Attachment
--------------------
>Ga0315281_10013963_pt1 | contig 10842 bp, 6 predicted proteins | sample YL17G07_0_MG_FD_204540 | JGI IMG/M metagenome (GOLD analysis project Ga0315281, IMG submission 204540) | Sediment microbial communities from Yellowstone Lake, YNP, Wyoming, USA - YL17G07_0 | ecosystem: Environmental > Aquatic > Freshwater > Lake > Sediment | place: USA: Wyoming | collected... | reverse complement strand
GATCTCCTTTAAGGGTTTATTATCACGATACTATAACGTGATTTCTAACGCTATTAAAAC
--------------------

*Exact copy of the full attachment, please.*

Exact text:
>Ga0315281_10013963_pt1 | contig 10842 bp, 6 predicted proteins | sample YL17G07_0_MG_FD_204540 | JGI IMG/M metagenome (GOLD analysis project Ga0315281, IMG submission 204540) | Sediment microbial communities from Yellowstone Lake, YNP, Wyoming, USA - YL17G07_0 | ecosystem: Environmental > Aquatic > Freshwater > Lake > Sediment | place: USA: Wyoming | collected... | reverse complement strand
GATCTCCTTTAAGGGTTTATTATCACGATACTATAACGTGATTTCTAACGCTATTAAAAC